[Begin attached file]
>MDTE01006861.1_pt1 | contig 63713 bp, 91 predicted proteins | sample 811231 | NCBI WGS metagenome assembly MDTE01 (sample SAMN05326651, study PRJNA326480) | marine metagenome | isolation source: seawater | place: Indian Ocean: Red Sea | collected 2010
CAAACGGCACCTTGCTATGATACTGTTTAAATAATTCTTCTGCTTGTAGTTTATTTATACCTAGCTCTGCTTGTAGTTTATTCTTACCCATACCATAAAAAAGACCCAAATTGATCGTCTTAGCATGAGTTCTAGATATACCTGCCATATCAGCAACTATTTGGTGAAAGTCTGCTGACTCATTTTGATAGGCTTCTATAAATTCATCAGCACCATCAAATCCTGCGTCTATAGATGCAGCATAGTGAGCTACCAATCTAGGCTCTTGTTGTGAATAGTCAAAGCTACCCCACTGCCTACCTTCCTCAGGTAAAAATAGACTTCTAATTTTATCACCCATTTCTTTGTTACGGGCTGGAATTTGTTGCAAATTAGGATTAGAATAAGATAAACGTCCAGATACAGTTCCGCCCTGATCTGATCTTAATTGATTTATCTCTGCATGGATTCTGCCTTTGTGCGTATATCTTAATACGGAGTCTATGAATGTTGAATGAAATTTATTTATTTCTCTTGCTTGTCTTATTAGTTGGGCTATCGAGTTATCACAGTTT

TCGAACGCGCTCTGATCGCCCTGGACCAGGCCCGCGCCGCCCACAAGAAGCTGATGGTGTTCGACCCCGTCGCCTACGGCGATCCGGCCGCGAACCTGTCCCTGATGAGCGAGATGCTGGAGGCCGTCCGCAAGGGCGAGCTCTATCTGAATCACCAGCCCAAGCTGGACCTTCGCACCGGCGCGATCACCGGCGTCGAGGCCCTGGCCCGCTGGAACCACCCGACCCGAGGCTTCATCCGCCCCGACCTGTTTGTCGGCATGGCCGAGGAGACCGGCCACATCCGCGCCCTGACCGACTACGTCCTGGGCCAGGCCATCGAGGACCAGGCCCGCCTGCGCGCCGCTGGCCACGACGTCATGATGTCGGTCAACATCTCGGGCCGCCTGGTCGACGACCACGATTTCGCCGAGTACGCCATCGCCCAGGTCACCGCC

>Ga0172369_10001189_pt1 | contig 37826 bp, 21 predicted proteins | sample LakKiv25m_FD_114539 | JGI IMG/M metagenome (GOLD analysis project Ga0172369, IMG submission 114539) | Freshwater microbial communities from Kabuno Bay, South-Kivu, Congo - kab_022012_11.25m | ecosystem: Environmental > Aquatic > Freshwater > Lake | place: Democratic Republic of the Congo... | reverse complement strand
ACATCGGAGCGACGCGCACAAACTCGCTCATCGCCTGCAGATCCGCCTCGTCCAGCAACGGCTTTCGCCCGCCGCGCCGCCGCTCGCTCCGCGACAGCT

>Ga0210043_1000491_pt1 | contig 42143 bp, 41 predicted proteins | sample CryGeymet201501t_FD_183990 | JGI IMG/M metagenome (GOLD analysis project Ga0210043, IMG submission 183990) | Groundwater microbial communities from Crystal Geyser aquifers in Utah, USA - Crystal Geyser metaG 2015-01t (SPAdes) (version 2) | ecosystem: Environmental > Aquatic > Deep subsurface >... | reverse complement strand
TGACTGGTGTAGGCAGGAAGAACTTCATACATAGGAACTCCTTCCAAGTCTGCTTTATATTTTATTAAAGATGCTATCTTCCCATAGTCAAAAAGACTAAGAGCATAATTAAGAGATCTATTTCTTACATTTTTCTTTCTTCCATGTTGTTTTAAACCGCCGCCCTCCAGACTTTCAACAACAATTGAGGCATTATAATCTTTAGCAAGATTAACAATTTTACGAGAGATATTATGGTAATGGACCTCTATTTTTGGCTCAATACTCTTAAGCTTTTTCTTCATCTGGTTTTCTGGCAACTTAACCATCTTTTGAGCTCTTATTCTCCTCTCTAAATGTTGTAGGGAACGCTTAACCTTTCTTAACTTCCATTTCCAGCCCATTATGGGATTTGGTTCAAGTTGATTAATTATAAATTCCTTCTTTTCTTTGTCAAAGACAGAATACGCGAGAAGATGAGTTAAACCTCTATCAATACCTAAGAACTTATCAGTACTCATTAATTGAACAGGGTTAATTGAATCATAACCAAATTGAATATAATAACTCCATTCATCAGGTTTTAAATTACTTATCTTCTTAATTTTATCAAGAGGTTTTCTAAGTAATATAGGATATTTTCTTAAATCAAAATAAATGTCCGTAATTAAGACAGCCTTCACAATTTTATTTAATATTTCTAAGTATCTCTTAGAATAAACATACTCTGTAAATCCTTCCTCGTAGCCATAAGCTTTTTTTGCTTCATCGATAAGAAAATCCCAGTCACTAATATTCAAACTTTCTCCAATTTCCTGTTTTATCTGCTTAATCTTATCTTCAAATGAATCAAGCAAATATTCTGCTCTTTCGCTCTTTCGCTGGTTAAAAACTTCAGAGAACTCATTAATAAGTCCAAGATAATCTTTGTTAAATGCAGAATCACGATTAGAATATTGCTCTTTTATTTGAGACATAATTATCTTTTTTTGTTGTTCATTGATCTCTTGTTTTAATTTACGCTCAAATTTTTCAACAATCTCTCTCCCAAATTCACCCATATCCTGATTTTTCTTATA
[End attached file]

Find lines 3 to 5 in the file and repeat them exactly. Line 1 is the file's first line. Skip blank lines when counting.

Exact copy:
TCGAACGCGCTCTGATCGCCCTGGACCAGGCCCGCGCCGCCCACAAGAAGCTGATGGTGTTCGACCCCGTCGCCTACGGCGATCCGGCCGCGAACCTGTCCCTGATGAGCGAGATGCTGGAGGCCGTCCGCAAGGGCGAGCTCTATCTGAATCACCAGCCCAAGCTGGACCTTCGCACCGGCGCGATCACCGGCGTCGAGGCCCTGGCCCGCTGGAACCACCCGACCCGAGGCTTCATCCGCCCCGACCTGTTTGTCGGCATGGCCGAGGAGACCGGCCACATCCGCGCCCTGACCGACTACGTCCTGGGCCAGGCCATCGAGGACCAGGCCCGCCTGCGCGCCGCTGGCCACGACGTCATGATGTCGGTCAACATCTCGGGCCGCCTGGTCGACGACCACGATTTCGCCGAGTACGCCATCGCCCAGGTCACCGCC

>Ga0172369_10001189_pt1 | contig 37826 bp, 21 predicted proteins | sample LakKiv25m_FD_114539 | JGI IMG/M metagenome (GOLD analysis project Ga0172369, IMG submission 114539) | Freshwater microbial communities from Kabuno Bay, South-Kivu, Congo - kab_022012_11.25m | ecosystem: Environmental > Aquatic > Freshwater > Lake | place: Democratic Republic of the Congo... | reverse complement strand
ACATCGGAGCGACGCGCACAAACTCGCTCATCGCCTGCAGATCCGCCTCGTCCAGCAACGGCTTTCGCCCGCCGCGCCGCCGCTCGCTCCGCGACAGCT